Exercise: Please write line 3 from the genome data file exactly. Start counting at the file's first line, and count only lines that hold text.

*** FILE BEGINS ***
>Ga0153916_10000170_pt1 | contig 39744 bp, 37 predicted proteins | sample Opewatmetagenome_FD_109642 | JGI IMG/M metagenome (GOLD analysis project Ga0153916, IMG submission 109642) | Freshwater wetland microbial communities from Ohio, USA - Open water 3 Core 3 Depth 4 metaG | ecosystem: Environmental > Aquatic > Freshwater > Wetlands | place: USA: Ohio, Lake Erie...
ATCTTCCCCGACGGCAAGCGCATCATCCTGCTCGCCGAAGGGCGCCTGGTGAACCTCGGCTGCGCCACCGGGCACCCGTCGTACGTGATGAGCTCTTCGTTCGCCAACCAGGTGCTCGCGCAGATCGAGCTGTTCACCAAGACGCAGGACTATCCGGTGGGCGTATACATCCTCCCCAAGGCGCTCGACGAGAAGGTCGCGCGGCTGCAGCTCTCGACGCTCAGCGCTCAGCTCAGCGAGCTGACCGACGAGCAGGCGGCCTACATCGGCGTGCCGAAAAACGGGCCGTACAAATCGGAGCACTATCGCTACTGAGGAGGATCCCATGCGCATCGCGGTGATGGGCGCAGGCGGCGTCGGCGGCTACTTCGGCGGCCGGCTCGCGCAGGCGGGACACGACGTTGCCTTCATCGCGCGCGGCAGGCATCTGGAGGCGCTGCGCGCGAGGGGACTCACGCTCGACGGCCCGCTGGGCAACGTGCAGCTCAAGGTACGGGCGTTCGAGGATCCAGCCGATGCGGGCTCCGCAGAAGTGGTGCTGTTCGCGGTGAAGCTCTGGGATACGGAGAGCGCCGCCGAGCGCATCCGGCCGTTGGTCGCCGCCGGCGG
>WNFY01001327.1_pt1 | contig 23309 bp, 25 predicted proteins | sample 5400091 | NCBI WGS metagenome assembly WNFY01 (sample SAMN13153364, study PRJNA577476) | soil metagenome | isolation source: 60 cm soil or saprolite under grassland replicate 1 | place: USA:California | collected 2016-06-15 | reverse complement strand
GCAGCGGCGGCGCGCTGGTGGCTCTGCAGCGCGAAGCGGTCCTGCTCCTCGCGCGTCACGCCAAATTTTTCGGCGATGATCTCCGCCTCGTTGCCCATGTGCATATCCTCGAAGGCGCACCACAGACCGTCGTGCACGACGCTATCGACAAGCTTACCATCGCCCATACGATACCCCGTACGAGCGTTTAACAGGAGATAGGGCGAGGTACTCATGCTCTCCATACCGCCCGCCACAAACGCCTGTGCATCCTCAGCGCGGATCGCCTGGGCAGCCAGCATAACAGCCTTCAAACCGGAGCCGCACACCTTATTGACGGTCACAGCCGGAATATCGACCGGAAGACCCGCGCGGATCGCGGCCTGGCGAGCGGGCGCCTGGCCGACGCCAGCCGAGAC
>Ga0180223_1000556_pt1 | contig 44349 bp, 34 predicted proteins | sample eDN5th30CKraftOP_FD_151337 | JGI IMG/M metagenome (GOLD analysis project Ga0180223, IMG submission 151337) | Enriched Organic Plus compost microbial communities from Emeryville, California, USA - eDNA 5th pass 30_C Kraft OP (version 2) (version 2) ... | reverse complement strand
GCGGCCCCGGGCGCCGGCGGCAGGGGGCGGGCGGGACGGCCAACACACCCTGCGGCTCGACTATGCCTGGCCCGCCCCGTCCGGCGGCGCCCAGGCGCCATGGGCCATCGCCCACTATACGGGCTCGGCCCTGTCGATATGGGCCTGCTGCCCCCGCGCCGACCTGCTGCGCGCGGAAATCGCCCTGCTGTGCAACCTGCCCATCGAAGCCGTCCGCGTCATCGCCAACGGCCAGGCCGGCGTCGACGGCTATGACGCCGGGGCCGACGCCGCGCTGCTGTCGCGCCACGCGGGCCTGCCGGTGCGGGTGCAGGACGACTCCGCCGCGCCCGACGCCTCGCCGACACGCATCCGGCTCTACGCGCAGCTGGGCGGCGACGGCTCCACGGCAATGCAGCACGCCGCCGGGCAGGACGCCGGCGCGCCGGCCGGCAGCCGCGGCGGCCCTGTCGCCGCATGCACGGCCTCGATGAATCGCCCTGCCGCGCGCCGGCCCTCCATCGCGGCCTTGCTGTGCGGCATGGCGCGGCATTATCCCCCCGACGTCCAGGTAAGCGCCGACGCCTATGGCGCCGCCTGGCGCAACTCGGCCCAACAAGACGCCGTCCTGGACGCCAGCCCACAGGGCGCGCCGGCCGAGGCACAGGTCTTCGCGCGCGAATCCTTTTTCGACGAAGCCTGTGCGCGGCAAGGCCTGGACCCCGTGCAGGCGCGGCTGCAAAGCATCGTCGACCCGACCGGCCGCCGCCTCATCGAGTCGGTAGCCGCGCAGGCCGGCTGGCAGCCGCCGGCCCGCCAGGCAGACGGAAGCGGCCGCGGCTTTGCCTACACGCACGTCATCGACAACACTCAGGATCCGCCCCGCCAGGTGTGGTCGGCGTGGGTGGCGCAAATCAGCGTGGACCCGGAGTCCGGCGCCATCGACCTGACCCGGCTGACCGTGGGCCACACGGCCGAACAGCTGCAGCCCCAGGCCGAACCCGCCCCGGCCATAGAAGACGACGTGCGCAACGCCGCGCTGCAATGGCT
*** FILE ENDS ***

>WNFY01001327.1_pt1 | contig 23309 bp, 25 predicted proteins | sample 5400091 | NCBI WGS metagenome assembly WNFY01 (sample SAMN13153364, study PRJNA577476) | soil metagenome | isolation source: 60 cm soil or saprolite under grassland replicate 1 | place: USA:California | collected 2016-06-15 | reverse complement strand